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Date of Award


Document Type

Restricted Dissertation: Campus only access

Degree Name

Doctor of Education in Educational Leadership


Educational Leadership and Curriculum

First Reader/Committee Chair

Romano, Jacqueline



Purpose. Currently, bilingual, hearing children of Deaf adults (CODA) are not considered English Language Learners (ELL). Education policies are implemented to ensure that all learners have a right to a meaningful education. Over the last 80 years, the U.S. has experienced numerous court cases that have fought for equity and equality in education for diverse learners. Education policies have been amended to support ELLs better, and court cases have been fought for bilingual learners to ensure they receive their right to a meaningful education in the U.S. However, amended education policies and these court cases do not include CODAs, whose first language is American Sign Language (ASL). This study aimed to explore the lived experiences of CODAs, including their educational experiences, to determine if the U.S. education system failed them.

Methodology. This qualitative narrative inquiry research study used the three-series interview to delve deep into the stories of four CODA participants (researcher included). By using narrative analysis, the researcher identified commonalities among the participants. Through this narrative inquiry study, the researcher investigated the participants’ common stories and explored CODAs’ educational experiences growing up in California.

Findings. This study identified eleven commonalities related to CODAs’ lived experiences, and eight related to CODAs’ educational experiences. The literature review addressed only eight of the nineteen commonalities. The remaining eleven commonalities are gaps within the literature on CODAs’ experiences.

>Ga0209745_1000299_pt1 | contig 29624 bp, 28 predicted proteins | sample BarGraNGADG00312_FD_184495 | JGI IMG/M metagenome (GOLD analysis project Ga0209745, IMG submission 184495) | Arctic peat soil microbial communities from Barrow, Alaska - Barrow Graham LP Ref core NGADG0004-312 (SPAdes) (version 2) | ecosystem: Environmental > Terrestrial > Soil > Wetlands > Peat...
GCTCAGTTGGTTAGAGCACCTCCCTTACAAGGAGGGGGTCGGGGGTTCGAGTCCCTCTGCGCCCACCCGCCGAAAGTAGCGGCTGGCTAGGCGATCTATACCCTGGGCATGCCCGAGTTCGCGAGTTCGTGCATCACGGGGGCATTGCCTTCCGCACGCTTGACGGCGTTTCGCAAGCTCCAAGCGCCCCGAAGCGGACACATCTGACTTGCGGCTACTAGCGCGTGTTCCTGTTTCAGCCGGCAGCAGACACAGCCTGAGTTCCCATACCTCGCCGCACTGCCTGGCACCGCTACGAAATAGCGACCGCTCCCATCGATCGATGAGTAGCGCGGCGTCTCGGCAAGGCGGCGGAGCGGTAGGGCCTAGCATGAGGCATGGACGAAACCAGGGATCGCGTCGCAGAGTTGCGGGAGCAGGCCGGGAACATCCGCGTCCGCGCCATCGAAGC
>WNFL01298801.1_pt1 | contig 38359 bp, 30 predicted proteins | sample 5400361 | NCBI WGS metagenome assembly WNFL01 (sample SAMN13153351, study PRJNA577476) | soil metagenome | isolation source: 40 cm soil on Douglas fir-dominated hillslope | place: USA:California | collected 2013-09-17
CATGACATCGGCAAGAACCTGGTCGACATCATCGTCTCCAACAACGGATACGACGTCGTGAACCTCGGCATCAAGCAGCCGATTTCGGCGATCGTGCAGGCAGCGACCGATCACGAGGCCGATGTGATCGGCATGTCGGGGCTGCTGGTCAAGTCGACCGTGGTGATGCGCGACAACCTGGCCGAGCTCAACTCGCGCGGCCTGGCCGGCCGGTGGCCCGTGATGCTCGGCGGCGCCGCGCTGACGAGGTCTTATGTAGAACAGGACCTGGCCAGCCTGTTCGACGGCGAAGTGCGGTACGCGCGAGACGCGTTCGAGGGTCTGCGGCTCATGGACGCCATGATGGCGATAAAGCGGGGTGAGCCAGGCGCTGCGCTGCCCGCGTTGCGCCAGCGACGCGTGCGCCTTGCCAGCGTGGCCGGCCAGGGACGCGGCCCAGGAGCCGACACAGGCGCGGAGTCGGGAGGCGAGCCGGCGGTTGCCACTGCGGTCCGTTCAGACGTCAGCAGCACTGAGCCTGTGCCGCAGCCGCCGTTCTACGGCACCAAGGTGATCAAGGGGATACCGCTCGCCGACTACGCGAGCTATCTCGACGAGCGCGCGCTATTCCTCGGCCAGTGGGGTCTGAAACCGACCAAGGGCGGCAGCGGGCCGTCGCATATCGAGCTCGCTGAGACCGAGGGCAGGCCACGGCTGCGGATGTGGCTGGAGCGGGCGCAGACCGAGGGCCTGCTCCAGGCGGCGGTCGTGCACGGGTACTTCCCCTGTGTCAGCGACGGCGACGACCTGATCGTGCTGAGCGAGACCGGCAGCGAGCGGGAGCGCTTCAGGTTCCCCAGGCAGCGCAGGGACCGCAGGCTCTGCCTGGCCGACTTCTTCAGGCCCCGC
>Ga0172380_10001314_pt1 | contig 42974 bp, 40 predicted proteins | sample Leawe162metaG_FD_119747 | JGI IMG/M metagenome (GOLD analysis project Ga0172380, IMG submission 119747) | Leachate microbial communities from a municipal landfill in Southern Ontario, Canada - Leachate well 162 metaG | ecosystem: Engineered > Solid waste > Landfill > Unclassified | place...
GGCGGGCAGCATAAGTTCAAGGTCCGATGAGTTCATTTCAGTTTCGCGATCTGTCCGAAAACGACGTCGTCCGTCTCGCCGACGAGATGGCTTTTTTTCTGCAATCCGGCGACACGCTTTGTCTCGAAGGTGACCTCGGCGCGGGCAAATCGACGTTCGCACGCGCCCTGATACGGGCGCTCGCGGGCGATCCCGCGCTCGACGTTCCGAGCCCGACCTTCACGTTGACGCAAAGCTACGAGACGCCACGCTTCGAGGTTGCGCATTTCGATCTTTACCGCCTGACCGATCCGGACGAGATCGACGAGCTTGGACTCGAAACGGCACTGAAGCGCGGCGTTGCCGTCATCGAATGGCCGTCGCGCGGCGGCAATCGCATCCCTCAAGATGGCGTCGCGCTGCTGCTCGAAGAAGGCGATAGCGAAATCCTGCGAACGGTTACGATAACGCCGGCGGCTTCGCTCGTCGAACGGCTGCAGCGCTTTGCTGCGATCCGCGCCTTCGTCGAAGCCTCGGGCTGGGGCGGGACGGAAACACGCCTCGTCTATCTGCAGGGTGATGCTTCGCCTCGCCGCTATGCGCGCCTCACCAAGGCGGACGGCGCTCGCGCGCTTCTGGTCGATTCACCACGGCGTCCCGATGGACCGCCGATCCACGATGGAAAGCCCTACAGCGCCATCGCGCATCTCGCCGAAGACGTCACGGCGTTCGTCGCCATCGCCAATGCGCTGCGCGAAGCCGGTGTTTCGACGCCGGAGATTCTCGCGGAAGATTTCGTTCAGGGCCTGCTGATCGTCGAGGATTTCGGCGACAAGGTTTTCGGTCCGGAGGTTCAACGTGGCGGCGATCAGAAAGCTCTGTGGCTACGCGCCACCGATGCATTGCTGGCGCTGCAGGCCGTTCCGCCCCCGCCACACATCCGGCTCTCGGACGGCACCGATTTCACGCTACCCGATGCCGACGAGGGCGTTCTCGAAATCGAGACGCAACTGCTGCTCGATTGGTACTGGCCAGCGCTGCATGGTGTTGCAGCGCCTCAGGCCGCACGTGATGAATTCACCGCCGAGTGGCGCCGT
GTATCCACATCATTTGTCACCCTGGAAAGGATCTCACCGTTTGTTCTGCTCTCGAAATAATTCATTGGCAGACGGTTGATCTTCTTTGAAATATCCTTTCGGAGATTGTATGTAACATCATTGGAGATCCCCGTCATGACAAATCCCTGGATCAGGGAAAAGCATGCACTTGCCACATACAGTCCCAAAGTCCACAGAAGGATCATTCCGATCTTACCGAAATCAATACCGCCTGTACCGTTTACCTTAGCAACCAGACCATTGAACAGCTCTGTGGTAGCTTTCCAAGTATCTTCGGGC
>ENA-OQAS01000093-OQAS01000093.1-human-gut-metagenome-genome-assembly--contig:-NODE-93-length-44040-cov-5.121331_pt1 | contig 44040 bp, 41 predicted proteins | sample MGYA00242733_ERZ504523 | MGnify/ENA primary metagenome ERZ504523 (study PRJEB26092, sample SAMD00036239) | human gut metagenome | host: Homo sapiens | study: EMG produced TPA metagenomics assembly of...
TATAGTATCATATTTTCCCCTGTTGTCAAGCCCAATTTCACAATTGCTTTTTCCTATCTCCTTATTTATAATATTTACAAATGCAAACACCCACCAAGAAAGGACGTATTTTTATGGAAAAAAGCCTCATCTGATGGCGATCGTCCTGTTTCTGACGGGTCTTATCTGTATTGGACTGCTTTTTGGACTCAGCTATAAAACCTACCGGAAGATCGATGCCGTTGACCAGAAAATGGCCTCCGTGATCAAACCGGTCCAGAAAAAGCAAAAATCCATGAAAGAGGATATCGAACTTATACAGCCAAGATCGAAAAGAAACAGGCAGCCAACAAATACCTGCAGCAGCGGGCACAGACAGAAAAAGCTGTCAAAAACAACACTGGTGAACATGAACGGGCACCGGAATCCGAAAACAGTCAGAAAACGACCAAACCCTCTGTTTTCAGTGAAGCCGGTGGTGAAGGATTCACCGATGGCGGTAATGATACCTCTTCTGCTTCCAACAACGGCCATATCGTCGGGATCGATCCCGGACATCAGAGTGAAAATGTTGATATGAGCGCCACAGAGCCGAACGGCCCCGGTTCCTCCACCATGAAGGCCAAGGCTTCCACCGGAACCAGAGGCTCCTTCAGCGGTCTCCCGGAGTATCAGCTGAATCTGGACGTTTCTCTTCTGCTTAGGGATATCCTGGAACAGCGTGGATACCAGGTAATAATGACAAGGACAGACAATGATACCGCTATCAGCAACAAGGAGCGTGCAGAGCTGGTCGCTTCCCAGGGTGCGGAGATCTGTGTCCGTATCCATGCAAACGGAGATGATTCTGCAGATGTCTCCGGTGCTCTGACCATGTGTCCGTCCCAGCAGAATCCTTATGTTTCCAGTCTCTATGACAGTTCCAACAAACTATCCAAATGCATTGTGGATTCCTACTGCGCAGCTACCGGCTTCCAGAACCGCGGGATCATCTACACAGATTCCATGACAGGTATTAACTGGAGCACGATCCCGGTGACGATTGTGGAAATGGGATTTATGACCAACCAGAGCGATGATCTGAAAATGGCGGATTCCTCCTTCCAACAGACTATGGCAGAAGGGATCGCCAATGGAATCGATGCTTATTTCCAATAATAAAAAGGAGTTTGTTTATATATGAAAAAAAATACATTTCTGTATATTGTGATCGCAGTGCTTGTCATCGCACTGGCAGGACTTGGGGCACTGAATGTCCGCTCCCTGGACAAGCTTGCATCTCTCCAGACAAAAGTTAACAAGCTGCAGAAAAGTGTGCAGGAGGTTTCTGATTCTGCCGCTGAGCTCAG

Conclusion. CODAs would benefit from the protections provided to bilingual learners within the Every Student Succeeds Act of 2015. As the commonalities emerged from CODAs’ narratives, education leaders would benefit from learning about this marginalized community to provide CODAs with a meaningful education. Based on the California Department of Education’s (2022) definition of equity, CODAs have not been provided equity in their education. It is the U.S. Department of Education’s responsibility to amend the laws that exclude CODAs.

Recommendations. The California Department of Education should advocate for CODAs to be included and considered as ELLs demanding an amendment to the current education law. School leaders should become culturally proficient and learn about the Deaf community and CODAs to provide support in their K-12 education journey. School districts should strive to provide access to Deaf parents and provide an inclusive environment for Deaf parents. By supporting these families, the responsibility may not fall so heavily on the shoulders of young CODAs.